Human brain can adapt to see after blindness

PATIENTS BLINDED by cataracts from an early age can learn to see after corrective surgery many years later, suggesting that the brain can rewire itself long after the ‘critical window’ of development. The findings, from a recent study by US researchers, suggest that the area of the brain which processes vision may be able to adapt and catch-up, even after years without visual stimuli.

Researchers looked at children in India who had developed cataracts in both eyes before the age of one, who then received corrective surgery at eight years old or later. After the surgery, 11 patients were monitored for six months and administered iPad- based tests to measure contrast sensitivity.

Five children (aged 11 to 15) showed a significant gain in visual function, and two had seen an improvement of 30 times their original assessment. The results indicate that their brains were able to adapt to process the flood of new information from their functioning eyes. 
 
“I think it really extends what we think of as the window of plasticity in the visual brain,” said Dr Amy Kalia, study author and post-doctoral fellow at the Massachusetts Institute of Technology, USA.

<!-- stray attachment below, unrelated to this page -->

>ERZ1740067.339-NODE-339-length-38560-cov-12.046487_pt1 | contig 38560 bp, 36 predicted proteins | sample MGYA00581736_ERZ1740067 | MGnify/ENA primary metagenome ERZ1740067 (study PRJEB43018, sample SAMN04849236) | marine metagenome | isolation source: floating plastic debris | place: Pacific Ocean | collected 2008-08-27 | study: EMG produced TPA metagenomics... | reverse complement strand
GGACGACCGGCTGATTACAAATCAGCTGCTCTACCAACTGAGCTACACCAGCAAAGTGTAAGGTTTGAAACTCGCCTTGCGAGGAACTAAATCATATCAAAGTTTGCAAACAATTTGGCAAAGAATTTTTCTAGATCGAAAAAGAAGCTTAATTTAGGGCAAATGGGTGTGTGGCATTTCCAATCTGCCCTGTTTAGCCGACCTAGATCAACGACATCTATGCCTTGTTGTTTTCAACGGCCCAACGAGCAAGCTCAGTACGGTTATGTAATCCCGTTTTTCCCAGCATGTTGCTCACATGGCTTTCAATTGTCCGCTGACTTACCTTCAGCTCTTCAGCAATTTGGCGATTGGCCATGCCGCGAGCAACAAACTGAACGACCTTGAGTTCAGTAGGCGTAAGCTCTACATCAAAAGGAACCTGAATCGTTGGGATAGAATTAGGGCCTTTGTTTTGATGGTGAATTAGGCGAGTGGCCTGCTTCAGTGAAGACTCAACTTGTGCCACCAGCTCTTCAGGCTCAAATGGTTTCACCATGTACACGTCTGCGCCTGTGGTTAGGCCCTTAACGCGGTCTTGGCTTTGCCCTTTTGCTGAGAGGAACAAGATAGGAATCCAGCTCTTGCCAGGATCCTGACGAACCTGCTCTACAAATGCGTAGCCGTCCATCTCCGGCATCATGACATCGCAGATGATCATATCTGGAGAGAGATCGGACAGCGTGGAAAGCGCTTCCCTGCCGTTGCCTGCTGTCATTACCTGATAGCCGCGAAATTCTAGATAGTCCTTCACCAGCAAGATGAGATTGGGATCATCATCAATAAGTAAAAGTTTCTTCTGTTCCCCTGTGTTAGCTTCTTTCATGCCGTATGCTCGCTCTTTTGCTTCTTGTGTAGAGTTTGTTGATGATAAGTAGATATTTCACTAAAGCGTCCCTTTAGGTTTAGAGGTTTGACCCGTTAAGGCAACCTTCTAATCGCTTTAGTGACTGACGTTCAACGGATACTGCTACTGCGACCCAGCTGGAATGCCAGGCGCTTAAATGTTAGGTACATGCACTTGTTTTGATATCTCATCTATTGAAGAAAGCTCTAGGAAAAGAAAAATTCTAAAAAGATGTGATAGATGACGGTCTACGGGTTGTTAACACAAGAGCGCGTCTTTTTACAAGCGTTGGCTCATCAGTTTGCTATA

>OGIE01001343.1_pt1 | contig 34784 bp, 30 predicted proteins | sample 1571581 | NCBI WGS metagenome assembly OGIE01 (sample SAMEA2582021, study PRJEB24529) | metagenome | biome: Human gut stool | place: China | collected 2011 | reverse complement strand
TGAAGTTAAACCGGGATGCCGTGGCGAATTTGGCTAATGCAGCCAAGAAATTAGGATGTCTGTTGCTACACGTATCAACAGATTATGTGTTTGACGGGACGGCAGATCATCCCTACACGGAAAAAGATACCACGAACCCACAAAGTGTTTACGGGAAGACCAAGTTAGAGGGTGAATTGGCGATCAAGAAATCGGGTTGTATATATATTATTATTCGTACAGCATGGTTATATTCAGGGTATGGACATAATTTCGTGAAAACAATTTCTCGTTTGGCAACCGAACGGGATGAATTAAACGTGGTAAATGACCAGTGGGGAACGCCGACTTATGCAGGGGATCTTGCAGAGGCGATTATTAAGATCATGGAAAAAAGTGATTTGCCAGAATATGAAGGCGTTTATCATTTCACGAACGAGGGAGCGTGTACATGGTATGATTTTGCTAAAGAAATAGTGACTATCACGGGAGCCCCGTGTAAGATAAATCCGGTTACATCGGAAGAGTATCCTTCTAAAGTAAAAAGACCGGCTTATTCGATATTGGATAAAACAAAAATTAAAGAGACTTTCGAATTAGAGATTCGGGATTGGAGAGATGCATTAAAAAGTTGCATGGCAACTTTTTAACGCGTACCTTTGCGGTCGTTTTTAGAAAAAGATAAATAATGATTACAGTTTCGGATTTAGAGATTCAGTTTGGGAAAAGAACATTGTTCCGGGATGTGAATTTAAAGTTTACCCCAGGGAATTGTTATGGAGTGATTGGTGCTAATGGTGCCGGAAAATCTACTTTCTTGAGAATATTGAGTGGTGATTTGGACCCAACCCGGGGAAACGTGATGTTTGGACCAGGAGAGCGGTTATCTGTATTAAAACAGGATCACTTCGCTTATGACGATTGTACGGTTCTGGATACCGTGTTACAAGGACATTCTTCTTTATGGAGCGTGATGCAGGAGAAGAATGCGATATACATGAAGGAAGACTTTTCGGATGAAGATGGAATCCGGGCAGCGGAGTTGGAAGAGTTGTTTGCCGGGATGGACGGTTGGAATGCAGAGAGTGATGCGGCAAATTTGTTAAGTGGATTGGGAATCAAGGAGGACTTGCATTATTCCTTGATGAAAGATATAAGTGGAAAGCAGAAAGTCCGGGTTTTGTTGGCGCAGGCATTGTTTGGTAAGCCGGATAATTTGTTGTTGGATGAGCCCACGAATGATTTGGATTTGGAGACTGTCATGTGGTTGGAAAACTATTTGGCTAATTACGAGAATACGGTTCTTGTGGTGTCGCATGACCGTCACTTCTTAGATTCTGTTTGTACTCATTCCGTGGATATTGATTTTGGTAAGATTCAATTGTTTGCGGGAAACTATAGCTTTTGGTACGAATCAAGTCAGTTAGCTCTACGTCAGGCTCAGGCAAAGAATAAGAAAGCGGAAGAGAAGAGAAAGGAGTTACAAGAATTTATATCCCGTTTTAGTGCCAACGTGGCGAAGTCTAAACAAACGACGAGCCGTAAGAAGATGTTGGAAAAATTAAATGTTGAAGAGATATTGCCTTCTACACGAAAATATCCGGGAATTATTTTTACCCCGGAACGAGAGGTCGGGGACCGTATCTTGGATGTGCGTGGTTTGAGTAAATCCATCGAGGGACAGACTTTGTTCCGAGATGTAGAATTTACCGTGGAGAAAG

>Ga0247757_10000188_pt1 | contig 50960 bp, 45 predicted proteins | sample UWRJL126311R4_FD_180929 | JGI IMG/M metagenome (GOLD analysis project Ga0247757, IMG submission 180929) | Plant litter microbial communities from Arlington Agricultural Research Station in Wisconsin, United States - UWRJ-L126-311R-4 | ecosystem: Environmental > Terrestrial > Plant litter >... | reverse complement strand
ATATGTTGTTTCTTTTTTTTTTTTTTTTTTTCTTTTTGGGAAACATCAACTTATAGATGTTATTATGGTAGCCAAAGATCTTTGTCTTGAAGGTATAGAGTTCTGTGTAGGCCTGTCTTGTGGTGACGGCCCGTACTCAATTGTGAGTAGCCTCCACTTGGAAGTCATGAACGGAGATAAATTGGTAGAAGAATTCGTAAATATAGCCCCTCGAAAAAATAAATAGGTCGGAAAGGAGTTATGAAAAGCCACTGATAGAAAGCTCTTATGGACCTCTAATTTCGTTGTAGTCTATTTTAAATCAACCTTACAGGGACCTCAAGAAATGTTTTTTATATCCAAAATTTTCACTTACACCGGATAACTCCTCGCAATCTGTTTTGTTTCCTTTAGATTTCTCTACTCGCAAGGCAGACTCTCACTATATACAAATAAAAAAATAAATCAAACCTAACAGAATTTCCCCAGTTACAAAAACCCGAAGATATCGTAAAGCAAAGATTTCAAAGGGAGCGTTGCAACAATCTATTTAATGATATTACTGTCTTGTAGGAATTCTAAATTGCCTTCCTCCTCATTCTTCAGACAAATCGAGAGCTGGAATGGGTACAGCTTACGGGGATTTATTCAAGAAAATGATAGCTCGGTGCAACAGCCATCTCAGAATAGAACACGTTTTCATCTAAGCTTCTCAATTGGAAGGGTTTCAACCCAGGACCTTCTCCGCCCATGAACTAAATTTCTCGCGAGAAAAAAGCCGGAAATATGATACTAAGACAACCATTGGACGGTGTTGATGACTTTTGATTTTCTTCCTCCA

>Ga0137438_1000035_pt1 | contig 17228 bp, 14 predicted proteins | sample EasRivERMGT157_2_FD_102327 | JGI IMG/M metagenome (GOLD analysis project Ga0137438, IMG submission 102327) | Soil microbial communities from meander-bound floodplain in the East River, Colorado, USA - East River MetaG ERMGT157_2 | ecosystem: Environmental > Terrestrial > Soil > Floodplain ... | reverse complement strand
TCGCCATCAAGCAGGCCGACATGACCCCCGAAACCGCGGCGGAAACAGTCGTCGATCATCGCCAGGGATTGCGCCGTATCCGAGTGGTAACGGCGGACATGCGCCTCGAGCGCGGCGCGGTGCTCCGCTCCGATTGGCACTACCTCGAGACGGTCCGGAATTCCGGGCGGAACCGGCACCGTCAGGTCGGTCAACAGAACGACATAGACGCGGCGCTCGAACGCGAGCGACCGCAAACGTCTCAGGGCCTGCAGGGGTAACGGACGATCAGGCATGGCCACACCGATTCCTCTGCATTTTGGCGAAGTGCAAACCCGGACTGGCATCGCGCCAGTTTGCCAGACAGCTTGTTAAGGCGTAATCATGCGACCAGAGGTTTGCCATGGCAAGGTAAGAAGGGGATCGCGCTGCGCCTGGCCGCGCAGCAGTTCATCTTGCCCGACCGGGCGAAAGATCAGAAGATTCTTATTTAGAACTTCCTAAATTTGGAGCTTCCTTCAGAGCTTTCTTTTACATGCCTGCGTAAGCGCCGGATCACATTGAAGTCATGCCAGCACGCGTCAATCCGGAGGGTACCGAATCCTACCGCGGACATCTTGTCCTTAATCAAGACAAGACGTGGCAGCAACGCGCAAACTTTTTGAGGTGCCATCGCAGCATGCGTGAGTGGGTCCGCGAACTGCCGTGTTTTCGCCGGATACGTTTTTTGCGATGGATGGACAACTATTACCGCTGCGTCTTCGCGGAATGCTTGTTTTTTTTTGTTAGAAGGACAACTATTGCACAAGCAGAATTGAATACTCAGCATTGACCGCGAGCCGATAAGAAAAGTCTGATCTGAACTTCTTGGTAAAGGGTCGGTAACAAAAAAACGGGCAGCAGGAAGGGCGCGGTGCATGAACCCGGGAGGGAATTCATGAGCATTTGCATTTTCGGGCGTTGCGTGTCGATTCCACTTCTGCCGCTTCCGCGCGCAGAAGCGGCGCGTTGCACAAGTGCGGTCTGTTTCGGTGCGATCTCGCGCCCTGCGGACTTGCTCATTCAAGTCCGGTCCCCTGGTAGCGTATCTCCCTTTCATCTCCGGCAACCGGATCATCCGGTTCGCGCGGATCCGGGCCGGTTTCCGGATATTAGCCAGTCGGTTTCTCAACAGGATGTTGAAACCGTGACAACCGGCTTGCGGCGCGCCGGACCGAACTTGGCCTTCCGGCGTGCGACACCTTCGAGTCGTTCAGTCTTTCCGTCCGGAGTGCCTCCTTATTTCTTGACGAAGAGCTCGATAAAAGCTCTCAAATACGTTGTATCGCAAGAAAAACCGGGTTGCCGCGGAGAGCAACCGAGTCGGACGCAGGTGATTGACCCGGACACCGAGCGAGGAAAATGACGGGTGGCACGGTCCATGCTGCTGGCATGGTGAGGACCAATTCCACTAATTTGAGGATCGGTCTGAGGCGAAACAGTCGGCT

Dr. Luis Andres Lesmes, co-author and designer of the iPad test, said: “The study speaks to how incredibly plastic the brain is, and how resilient it is. Even if the brain is blind to visual experience for more than a dozen years, you can still actually develop a lot of vision.”
 
Commenting on the findings to OT, Dr Dolores Conroy, director of research at Fight for Sight, said: “This study challenges established views … and gives new insights into brain plasticity. “The implications of this are far reaching and may lead to new approaches, not only for children with treatable sight loss in developing countries, but also deafness.”
 
 
More information about children’s eye care is here.
 
 
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